'Lost,' Back On the Radar

End of the line? The executive producers and some cast members of
End of the line? The executive producers and some cast members of "Lost" meet with TV writers yesterday in Pasadena, where an end date for the show was discussed -- at least in theory. (By Frederick M. Brown -- Getty Images)
By Lisa de Moraes
Monday, January 15, 2007

PASADENA, Calif., Jan. 14 ABC will fairly soon announce an end date to its Wednesday drama "Lost" -- which, in turn, will cure viewers of the extreme anxiety from which they are suffering because none of the important questions ever get answered on this weedy tangle of a series. The idea is to bring back viewers who have abandoned the show out of frustration, and everybody lives happily ever after, "Lost" producers told The Reporters Who Cover Television at Winter TV Press Tour 2007.

This was big news, not just for reporters but also for ABC Entertainment President Steve McPherson, who conveyed a "no news here folks" quality when asked about it afterward, saying he'd had no such discussions about announcing an endgame with the show's creators.

During the "Lost" Q&A session, the producers noted that the endgame announcement thing had worked really well for "Harry Potter" creator J.K. Rowling, who's said she will wrap up that franchise with book No. 7. But while talking up the endgame notion, the exec producers got all coy, like nice girls on a first date, when reporters asked them how many seasons they thought the show should last. That would be "disrespectful" to the process, Carlton Cuse said, while adding that "The X-Files" was "a bit of a cautionary tale . . . a great show that probably ran two seasons too long." That one ran nine seasons.

"The most honest answer we can give: 'as long as it's good,' " creator Damon Lindelof said. Yeah, we gagged a bit too.

The intrepid reporters hounded Lindelof afterward outside the ballroom of the Ritz-Carlton Huntington Hotel. They surrounded him and tortured him with questions such as, "Did you know both your show and 'Grey's Anatomy' have characters on them named Dr. Burke?"

"Yes, but they spell Burke with an 'e,' " Lindelof said, panic setting in.

Finally, he could take no more. He told the mob that because, way back when "Lost" was new, he had said in interviews that he saw this show running 100 episodes, he felt had to stick with that number. Because, you see, if he now says it should run 140 episodes, he'd look like a weenie. Yes, this is how things are done in Hollywood -- the weenie test.

One reporter also asked Lindelof what "Lost" was about -- a reasonable question but not one you usually hear a reporter who's been watching faithfully ask about a show in its third season. "This is a show about people who are metaphorically lost in their lives, who get on an airplane and crash on an island and become physically lost on planet Earth, and once they are able to metaphorically find themselves in their lives again, then they will be able to physically find themselves in the world again," Lindelof responded. Yup, sounds like 46 more episodes.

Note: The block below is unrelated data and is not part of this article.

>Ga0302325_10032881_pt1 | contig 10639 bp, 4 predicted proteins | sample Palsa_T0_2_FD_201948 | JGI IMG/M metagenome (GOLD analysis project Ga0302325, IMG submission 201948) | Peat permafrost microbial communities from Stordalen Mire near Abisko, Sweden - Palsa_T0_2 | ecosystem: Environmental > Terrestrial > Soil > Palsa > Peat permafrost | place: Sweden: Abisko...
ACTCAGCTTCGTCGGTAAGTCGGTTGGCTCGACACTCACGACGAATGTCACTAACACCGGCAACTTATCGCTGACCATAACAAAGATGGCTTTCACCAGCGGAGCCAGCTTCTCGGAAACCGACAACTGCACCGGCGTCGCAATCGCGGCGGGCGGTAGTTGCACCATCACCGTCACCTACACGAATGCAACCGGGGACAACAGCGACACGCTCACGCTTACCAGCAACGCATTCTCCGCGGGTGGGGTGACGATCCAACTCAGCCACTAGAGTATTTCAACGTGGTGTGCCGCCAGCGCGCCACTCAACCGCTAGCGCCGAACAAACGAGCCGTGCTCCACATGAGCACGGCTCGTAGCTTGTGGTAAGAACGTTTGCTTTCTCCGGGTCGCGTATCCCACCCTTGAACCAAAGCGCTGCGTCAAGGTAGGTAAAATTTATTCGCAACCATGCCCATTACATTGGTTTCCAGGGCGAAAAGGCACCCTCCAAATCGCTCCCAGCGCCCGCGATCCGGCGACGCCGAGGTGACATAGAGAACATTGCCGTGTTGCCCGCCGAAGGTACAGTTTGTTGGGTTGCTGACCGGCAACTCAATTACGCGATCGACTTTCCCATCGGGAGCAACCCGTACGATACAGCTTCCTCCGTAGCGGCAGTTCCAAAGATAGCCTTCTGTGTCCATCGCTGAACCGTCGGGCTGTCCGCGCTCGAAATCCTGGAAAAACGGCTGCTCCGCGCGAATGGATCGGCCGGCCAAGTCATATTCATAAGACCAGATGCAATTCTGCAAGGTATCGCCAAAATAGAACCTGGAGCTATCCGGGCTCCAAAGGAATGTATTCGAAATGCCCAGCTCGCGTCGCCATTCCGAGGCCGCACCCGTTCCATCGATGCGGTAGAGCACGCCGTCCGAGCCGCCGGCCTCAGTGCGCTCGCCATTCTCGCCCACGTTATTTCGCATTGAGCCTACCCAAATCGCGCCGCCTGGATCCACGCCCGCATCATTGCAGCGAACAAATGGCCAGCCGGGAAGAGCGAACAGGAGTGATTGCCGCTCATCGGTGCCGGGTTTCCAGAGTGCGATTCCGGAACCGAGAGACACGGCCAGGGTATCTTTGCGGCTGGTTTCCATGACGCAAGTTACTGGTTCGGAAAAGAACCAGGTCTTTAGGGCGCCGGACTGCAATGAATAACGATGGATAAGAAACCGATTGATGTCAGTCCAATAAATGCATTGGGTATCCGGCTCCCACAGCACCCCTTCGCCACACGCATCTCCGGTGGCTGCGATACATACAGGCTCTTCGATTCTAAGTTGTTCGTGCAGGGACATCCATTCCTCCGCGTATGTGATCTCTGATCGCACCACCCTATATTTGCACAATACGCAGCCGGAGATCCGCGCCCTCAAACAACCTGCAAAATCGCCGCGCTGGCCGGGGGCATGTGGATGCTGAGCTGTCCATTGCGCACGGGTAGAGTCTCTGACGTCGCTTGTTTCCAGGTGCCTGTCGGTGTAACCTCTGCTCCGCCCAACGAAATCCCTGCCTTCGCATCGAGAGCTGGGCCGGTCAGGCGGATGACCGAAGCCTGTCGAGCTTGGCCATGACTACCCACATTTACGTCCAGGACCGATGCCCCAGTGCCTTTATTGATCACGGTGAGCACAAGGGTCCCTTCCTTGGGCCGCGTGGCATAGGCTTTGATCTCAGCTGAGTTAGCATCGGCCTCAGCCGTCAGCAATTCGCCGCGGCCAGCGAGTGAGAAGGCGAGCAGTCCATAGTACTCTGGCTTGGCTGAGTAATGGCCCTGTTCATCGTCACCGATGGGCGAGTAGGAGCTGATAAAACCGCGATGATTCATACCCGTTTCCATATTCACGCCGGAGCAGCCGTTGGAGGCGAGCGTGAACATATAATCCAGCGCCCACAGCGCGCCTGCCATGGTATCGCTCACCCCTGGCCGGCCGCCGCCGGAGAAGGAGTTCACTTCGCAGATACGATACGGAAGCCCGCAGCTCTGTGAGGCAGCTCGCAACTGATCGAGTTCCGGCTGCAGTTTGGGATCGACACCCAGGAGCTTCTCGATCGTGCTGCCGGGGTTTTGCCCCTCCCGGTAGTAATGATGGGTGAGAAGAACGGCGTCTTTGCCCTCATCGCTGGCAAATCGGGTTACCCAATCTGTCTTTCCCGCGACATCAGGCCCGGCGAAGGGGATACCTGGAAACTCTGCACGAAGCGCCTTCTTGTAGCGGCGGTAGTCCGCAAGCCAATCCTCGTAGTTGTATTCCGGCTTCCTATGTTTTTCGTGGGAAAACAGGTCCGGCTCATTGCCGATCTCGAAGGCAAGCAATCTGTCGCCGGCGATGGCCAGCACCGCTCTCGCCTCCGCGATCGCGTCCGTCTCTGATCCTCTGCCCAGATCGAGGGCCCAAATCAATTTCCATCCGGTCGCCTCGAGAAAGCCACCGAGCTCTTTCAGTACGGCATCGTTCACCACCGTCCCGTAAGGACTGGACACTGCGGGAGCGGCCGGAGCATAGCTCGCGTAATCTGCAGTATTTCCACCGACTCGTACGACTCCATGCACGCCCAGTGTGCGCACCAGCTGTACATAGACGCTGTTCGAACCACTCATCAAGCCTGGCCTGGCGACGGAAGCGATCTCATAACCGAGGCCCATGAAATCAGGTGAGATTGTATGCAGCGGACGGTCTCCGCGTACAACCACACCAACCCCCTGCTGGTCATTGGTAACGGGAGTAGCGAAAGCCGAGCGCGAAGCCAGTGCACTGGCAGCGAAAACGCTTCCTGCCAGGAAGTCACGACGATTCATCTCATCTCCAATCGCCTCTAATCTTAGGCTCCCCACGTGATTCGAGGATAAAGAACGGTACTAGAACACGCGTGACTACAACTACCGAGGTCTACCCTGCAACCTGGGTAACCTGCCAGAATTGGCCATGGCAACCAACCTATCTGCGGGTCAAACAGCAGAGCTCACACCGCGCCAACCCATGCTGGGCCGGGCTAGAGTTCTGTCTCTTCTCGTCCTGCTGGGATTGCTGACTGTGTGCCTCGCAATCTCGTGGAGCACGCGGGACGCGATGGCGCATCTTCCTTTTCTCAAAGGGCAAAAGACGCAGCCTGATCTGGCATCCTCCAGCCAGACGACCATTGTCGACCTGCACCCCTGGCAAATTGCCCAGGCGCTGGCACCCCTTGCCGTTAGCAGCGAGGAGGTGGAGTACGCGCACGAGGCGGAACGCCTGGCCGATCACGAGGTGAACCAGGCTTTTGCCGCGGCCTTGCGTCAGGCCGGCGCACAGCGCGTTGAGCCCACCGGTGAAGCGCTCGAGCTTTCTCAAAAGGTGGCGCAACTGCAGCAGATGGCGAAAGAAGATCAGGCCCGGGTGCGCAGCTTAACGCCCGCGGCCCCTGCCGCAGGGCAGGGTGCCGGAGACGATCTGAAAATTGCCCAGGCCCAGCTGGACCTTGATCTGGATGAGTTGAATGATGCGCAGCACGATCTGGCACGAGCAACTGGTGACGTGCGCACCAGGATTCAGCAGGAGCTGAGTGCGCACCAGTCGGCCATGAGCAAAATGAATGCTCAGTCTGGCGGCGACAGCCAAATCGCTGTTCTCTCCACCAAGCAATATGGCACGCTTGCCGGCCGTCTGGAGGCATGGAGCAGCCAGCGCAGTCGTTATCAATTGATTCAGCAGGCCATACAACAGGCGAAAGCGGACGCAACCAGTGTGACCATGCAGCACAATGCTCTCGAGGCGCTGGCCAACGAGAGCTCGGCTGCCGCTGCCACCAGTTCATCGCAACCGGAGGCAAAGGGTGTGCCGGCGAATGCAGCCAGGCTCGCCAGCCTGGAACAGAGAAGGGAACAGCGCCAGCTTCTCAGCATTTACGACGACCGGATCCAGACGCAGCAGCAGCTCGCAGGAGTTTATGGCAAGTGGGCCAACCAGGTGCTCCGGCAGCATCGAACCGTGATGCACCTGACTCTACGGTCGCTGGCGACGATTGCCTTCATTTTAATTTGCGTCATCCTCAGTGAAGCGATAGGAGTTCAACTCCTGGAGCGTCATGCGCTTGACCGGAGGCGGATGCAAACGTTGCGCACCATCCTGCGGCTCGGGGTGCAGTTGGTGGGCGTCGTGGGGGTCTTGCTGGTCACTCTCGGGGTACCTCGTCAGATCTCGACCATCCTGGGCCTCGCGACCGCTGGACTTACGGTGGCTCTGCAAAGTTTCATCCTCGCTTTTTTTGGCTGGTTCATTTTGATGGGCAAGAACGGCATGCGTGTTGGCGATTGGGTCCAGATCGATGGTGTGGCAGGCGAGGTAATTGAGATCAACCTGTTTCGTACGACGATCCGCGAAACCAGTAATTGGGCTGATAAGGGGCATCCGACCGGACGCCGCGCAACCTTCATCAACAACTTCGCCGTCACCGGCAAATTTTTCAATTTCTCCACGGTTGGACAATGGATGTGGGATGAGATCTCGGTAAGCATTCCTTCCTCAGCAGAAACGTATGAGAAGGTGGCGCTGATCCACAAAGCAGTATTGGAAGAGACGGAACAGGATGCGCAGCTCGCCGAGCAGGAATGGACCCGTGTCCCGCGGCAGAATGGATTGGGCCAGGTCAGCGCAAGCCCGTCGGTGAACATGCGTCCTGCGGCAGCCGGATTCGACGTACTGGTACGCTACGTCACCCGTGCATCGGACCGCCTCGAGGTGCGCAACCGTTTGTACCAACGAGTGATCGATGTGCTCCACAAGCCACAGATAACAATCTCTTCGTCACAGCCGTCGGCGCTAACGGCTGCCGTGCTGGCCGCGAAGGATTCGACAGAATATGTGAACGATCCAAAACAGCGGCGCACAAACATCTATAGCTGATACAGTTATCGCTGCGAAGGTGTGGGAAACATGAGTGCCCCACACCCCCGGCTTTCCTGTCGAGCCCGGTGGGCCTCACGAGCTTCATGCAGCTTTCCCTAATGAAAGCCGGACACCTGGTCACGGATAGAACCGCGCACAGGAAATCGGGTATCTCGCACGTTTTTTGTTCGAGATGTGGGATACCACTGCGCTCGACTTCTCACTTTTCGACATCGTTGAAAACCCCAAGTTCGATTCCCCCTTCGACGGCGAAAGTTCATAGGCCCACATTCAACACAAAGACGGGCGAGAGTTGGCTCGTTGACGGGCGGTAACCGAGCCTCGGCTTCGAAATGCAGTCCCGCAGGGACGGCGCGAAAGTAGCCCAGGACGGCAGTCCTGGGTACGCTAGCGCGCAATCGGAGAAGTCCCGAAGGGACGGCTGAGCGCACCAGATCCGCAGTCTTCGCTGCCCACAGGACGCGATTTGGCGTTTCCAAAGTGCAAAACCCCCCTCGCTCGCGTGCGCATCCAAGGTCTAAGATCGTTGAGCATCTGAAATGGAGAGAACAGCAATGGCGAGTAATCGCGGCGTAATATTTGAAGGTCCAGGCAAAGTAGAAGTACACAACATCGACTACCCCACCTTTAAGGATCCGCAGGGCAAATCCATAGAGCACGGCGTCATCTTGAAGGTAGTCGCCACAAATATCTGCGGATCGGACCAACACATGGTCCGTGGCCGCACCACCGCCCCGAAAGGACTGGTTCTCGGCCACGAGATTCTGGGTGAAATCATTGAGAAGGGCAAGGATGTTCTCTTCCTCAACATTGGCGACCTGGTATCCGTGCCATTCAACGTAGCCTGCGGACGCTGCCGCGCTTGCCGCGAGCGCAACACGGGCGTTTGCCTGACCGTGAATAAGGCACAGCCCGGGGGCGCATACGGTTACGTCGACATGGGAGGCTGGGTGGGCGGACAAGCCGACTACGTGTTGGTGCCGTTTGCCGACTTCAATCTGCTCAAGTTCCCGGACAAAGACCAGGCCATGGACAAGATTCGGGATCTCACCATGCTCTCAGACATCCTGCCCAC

Of course, ABC can announce "Lost" will end at the close of Season 6, but there's no knowing whether that actually will happen. Isn't "The Sopranos" heading into its third " final" season?

* * *

"Dancing With the Stars" is moving to Monday nights when it returns on March 19, to get it out of the way of Fox's "American Idol," ABC announced.

The performance episodes will air every Monday from 8 to 9:30, and the results shows will run Tuesdays from 9 to 10 p.m.

ABC has already announced that when "Lost" returns to the landscape, it's moving from 9 to 10 p.m. on Wednesdays to get it out of the path of "American Idol."

"We wanted people to not have to choose between 'Idol' and 'Dancing,' " McPherson said. "Our fans would have been upset; 'Idol' fans would have been upset if we just put them head-to-head. We spend a lot of time in this business -- broadcast networks -- beating up on each other. We think that both shows are good shows and there's room for them on the schedule."

Meanwhile, serialized dramas are out, thank goodness, as new ones have not done well this season because -- hang on to your seats -- there were too many of them, McPherson said.

ABC will develop more dramas that are "procedural or close-ended" for next season.

And next season's big TV trend? Escapism.

This season's freshman successes are escapist, he said, naming "Ugly Betty" and "Brothers & Sisters" -- both on ABC. We'll add NBC's "Heroes."

"I think there is a kind of escapism going on out there. I think you may see a little bit of an adjustment towards that," he promised. ABC's failed freshman series "The Nine" was a "great show, well cast, well written, well produced, but there is a dour nature to it."

© 2007 The Washington Post Company